In May 2001, Barry Katsof was diagnosed with the rare blood disease paroxysmal nocturnal hemoglobinuria, more commonly known as PNH. Although the odds were initially not in his favor after his body exhibited numerous dangerous symptoms, Barry was able to receive therapy that ultimately allowed him to return to life as usual. Barry shares his PNH journey and how he overcame the obstacles that came with it below!
On what seemed like a normal day in May 2001, I woke up and was shocked to see strangely dark urine when I went to the bathroom. I realized that it was most definitely blood and so I immediately sought the help of a healthcare professional - little did I know this was the start of a long journey.
Any answers to what was wrong with me were few and far between. After seeing two different urologists and a kidney specialist with no diagnosis to show for it, I was frustrated and scared. I had undergone several long tests and yet everything had come back negative. Although no one understood what was wrong with me, I knew something wasn’t right, so I kept pushing. Sometimes as a patient you have to be your own advocate and I needed answers.
Finally, after two years of searching, one hematologist was able to provide me with a substantial diagnosis after detecting hemoglobin in my urine — I had paroxysmal nocturnal hemoglobinuria (PNH), a life-threatening blood disease with a yearly incidence of 1 to 1.5 in a million. Most often found in younger adults age 35 to 40, PNH is caused by mutated bone marrow stem cells. The condition makes red blood cells vulnerable to attack by the immune system, therefore making it difficult to replace them at the rate they are destroyed.
When I was diagnosed in early 2003, very few doctors were aware of PNH, let alone knowledgeable about how to treat it. In addition, there is a large range of symptoms that manifest differently in each patient. My doctors were nervous for me as some of my symptoms were chronic anemia and blood clots - a major cause of death among PNH patients. As my condition progressed, I became less and less optimistic. Though the average survival rate after diagnosis is 10 years, by 2007 I needed biweekly blood transfusions. While this was state of the art at the time, I was perpetually tired; I couldn’t walk or even make it through a dinner without difficulty.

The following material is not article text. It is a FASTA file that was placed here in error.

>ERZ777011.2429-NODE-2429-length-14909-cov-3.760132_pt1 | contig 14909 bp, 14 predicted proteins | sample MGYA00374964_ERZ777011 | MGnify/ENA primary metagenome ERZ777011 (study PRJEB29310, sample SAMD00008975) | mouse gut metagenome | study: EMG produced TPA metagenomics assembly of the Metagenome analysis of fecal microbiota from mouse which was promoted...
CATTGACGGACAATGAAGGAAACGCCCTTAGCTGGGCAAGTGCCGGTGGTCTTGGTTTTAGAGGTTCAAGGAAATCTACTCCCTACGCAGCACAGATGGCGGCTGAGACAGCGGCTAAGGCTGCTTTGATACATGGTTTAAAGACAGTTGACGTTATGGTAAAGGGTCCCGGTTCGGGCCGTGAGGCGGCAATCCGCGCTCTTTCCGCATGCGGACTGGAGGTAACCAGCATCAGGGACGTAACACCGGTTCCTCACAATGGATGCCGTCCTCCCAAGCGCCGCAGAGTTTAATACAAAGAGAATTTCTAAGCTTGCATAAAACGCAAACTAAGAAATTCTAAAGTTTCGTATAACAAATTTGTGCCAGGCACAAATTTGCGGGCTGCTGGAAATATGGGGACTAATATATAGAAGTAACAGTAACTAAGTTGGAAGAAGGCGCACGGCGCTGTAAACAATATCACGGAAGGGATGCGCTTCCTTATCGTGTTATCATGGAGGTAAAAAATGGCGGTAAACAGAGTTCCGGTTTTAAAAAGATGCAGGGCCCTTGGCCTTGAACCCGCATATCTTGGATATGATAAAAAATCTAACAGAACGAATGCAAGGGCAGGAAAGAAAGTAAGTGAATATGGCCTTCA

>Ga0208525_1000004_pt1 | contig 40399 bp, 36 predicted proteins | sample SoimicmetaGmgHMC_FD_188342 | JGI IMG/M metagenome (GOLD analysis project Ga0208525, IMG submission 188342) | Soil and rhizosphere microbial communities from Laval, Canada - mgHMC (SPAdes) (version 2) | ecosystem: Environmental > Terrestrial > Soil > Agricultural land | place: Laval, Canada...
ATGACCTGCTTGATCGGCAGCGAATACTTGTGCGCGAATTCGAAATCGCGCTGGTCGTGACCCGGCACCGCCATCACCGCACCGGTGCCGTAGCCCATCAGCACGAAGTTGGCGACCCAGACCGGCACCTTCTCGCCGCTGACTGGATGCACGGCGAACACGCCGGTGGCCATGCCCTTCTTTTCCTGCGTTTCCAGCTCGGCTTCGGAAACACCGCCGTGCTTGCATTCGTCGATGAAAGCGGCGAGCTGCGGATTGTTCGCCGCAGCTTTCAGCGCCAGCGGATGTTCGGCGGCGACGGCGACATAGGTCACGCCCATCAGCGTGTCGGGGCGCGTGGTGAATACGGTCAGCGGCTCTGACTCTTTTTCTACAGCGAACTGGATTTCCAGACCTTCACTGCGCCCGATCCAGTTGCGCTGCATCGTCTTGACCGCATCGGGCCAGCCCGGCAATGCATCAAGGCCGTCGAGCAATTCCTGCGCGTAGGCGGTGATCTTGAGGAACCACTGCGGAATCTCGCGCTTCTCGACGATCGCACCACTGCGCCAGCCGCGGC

Luckily by 2008, I started a new immunotherapy that turned things around for me – my energy came back and I started to live again. I just turned 70 this year and my life is just as full as it was at 50. I’m very active now and try to cycle and hike so that I can always live life to the fullest.
Although rare disorders can be overwhelming, I hope my story shows that there is hope and that perseverance is key. To help others with PNH, I ended up founding the Canadian Association of PNH Patients, which provides support and helps connect patients to doctors who specialize in PNH drug therapies. With the current advancements in healthcare, there are more and more treatments available to help those with rare diseases. Slowly, but surely, these new treatments are giving people their lives back. At the end of the day, remember to never give up hope!
Interested in learning more about PNH? Visit http://www.pnhca.org/ for more information!
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